You is kind.
You is smart.
You is important.
I read The Help but I hadn't seen the movie and just watched the DVD after spotting it at the library. So it surprised me when I heard Aibilene say those words over and over — instilling self-esteem in that little girl. I hadn't remembered those words from the book. I hadn't reacted the first time I heard her say them to the little girl in the film — but all of a sudden it struck me. She was brainwashing her in the most positive way and I only recognized it as such because I’d used brainwashing myself when I first started teaching.
My first class of thirty-one kids. Everyone told me how slow and low the class was — low in scores, slow to learn. As a rookie alternative-route teacher, I troubled over how to turn that around. I didn't start out thinking about brainwashing. I just knew they had a sizable hurdle to get over academically and while I’d try the best I could to advance their skills, as a newcomer, they were each going to need something more.
At that time in New York, there were end-of-year tests, much like the End-of-Grade (EOG) tests in North Carolina and everything rode on how well you did on that test — for both student and teacher.
One morning I faced my class and said, “I want everyone to follow me and do what I do.”
I held up one finger (they held up one finger) and said out loud:
“I will stay calm.” And they repeated, “I will stay calm.”
I held up two fingers and they did as well.
“I will do great on this test.”
“I will do GREAT on this test.” They repeated.
Three fingers: “I believe in myself and so does my teacher.”
“I believe in myself and so does my teacher.”
They looked around at one another, their eyes questioning, their faces puzzled, their thoughts quiet. "Do it again and do it louder.” I instructed.
We continued to do this the first day and then every day, at random throughout the morning and afternoon. They thought it was a game. They thought I was crazy, but for whatever reason, it made them smile. Whenever I just held up my fingers and then called out “I WILL stay calm!” “I will DO great on this test!” “I BELIEVE in myself and so DOES my teacher!” they followed me in unison.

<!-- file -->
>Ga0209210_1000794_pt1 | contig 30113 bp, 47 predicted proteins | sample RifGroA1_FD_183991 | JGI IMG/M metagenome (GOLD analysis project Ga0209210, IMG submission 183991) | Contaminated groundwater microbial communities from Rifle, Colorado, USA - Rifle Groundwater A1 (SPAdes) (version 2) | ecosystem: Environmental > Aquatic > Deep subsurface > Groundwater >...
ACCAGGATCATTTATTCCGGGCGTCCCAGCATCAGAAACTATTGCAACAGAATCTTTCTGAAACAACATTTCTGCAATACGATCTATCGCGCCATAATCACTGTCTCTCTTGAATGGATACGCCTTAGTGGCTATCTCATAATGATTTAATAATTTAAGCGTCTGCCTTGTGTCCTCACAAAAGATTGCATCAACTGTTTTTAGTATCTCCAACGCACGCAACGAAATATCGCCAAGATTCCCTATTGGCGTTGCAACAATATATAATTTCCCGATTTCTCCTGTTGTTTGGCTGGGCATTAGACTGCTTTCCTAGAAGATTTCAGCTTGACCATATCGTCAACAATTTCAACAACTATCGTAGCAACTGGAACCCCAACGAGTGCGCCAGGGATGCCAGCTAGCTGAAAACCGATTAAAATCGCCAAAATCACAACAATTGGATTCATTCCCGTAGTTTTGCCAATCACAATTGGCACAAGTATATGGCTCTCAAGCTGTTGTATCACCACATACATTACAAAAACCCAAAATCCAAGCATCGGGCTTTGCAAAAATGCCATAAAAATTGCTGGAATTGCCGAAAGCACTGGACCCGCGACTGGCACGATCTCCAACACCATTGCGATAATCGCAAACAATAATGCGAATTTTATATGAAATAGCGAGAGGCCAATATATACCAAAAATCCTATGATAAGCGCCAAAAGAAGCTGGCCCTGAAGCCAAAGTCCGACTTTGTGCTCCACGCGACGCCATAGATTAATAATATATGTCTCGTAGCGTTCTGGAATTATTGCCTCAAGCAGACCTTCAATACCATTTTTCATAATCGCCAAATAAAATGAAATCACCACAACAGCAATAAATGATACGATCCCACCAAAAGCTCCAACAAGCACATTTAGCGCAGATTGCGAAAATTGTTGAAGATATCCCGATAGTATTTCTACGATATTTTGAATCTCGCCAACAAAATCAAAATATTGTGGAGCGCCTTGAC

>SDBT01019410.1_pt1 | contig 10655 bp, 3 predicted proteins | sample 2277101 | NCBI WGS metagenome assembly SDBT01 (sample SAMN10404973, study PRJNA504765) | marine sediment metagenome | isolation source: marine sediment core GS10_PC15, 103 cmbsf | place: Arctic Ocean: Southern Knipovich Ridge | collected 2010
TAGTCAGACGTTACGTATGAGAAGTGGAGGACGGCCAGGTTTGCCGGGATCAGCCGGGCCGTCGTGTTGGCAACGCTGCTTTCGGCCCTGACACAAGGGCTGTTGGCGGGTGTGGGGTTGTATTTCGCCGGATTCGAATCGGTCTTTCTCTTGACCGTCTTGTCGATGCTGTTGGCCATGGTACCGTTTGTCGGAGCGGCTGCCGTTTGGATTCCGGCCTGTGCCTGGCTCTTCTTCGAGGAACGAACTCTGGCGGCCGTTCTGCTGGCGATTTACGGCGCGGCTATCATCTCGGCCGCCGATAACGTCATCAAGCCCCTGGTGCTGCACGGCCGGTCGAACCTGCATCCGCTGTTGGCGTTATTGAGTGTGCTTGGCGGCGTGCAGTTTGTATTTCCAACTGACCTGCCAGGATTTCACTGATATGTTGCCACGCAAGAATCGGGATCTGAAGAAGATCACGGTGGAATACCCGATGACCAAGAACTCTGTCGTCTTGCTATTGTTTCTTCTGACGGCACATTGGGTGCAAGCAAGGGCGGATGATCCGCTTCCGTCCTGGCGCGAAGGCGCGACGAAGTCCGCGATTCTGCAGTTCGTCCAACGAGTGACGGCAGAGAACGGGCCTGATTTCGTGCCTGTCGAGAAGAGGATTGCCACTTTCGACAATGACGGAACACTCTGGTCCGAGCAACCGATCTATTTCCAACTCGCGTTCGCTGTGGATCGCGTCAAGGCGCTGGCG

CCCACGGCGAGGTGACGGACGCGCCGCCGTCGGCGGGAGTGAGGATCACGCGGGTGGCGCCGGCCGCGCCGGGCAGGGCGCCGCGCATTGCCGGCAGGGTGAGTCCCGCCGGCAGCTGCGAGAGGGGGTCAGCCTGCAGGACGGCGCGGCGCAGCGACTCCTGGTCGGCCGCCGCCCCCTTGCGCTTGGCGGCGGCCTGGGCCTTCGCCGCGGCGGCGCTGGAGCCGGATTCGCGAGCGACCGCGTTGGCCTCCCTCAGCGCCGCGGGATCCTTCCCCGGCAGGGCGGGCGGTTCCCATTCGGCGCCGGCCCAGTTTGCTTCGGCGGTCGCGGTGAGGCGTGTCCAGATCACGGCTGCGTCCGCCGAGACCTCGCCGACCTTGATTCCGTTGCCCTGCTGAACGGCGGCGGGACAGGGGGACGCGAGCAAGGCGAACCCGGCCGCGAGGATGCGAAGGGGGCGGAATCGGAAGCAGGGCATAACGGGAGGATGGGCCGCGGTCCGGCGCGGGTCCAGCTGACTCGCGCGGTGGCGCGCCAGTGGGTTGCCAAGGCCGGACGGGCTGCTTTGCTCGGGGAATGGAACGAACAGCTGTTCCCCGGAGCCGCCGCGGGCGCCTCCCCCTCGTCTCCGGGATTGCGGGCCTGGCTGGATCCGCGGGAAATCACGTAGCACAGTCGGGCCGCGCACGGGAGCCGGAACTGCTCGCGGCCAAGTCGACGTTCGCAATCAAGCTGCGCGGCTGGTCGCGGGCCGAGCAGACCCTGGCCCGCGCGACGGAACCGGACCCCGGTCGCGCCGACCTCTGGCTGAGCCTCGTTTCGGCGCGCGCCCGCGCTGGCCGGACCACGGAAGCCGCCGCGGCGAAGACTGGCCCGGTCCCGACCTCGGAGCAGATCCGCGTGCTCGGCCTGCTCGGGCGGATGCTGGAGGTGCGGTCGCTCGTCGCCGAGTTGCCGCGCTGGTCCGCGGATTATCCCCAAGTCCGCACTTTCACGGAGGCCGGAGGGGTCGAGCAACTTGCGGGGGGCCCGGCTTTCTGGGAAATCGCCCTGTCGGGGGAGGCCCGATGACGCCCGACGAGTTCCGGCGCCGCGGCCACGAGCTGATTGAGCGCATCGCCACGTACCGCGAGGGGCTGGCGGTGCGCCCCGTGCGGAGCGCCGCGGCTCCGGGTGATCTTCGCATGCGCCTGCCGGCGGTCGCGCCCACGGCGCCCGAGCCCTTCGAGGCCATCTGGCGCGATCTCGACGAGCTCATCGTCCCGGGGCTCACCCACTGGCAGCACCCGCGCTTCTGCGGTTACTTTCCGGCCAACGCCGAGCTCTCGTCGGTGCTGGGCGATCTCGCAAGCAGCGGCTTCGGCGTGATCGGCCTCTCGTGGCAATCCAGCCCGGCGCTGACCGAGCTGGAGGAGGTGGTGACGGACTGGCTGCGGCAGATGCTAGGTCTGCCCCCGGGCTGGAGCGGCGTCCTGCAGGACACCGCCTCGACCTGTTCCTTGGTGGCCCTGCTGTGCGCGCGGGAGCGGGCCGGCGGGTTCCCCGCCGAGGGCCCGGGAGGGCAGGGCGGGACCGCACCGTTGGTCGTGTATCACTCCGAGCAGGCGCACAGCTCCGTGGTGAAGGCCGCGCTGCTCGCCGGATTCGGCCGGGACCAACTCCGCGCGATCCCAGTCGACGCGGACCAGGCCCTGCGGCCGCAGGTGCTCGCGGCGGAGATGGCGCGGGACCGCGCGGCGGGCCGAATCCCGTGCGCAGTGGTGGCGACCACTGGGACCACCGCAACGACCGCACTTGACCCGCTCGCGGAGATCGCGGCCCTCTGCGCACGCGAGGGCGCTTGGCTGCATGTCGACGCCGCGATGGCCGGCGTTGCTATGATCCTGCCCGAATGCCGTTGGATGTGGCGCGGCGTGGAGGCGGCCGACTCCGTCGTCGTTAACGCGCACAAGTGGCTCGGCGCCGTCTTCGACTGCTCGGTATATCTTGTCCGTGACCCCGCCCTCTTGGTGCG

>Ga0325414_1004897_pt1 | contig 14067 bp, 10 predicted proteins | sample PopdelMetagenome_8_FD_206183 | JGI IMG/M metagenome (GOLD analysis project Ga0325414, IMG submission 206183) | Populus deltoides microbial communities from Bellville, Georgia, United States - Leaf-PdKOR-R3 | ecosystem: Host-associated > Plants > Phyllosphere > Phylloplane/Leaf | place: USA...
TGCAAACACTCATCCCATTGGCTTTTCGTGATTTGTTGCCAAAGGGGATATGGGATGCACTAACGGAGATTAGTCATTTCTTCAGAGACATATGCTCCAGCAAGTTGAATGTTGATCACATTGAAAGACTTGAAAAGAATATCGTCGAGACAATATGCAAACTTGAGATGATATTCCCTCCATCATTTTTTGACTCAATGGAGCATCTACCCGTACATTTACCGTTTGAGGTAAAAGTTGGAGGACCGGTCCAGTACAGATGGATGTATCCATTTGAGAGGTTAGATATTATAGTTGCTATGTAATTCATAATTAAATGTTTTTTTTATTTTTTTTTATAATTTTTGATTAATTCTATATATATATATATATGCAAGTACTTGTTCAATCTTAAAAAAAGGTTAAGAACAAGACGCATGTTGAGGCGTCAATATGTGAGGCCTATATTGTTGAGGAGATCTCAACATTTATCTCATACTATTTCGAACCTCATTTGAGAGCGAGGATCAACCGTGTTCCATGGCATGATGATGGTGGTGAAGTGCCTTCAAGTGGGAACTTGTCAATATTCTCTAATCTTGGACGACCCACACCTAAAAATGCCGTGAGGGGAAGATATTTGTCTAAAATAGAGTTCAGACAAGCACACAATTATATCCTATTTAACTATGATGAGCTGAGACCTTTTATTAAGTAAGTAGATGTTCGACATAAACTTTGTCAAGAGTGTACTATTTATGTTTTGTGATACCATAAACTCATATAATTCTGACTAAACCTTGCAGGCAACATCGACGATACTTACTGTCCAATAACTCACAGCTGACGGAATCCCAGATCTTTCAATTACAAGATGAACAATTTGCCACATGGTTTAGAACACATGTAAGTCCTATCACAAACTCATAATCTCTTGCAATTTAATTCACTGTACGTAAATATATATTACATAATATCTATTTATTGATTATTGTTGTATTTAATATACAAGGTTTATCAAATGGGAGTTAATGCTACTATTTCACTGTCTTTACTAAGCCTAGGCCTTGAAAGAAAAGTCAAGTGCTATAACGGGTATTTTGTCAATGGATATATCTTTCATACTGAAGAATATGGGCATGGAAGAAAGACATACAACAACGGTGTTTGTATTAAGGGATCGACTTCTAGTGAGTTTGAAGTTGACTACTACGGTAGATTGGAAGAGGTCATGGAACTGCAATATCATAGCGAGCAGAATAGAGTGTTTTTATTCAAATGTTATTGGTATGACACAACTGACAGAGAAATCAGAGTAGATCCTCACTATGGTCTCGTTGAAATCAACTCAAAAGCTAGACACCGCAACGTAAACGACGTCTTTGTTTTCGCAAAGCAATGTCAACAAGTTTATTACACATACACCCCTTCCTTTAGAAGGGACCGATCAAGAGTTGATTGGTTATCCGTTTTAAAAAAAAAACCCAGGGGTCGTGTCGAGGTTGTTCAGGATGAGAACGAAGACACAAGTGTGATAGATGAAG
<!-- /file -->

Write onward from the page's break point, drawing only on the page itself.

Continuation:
The next week I switched the order around and I stopped saying the words. I just held up two-three-or one finger and they had to respond. And respond they did. In some ways it was like a religious call-and-response. We kept on with this practice, their smiling faces singing out the words of reinforcement.
Then I told them they had to NOT say the words out loud but only think them.
I held up my fingers, they held up their fingers and no one said a thing. At times some faces crinkled up as if they were thinking hard, other faces were calmer and still had their smiles. They were building a belief in themselves.
Finally it was time for the only one to be holding up any fingers was me and no one said a thing. They just THOUGHT the thoughts. I had resorted to brainwashing.
We did this silent ritual before each spelling test every week. Before the science quiz. Before the reading comprehension tests. Kids that never did well started to do better. Kids who did well did better. It seemed crazy but I saw them improving. After report cards came out that quarter pretty much everyone had done better than before.
Unexpectedly, after school, Carolina (pronounced caer-o-LEENA) came back into the classroom with her father. She said he wanted to see me. Carolina had to translate for her father because he didn't speak much English.
“My father says he wants to know what you’re doing here.” she said shyly looking away from me. This was indicative of her Hispanic culture, children did not look adults directly in the eye. I didn’t know this when I started teaching but one day in the teacher’s lounge, complaining loudly how frustrated I was that I couldn’t get some students to look at me when I was talking to them, one of my colleagues explained that this was how they were taught — it was considered disrespectful.
I knew why Carolina wasn't looking at me but her father wasn't either.
Carolina was a pretty, shy girl, with pierced ears and a gentle manner. She never gave me any trouble in class and just came each day and sat at her desk and tried to do her work.
“I don’t understand the question Carolina,” I told her, ”Does he mean the subjects we study? Does your father want to know the schedule of subjects for the day?” She translated in Spanish and spoke in her usual soft voice.
“No,” she told me looking at her father while talking to me, “He says that he doesn’t understand how I am getting A’s in spelling when I’ve never had them before. He wants to know what you did.”
“Well tell him you’re working very hard,” I said smiling at her through the translation, “and that we’re practicing how to do well on our tests. Tell him I’m very proud of the progress you’re making.”
As she turned toward her father, and prattled in rapid-fire Spanish, her beautiful white teeth began to show through her lips and I could see that he saw that she was happy and then he looked straight at me and I was happy and as he put his hat back on his head and rose from the too small chair, he was smiling and happy, too.
When Aibilene in The Help is forced to leave the household and her heart breaks at leaving sweet Mae Mobley with a detached mother who shows her little love or affection, she focuses hard on Mae, squats down and holds her at the shoulders and says firmly “Do you remember what I taught you? I need you to remember what I taught you.” and the little girl responds back: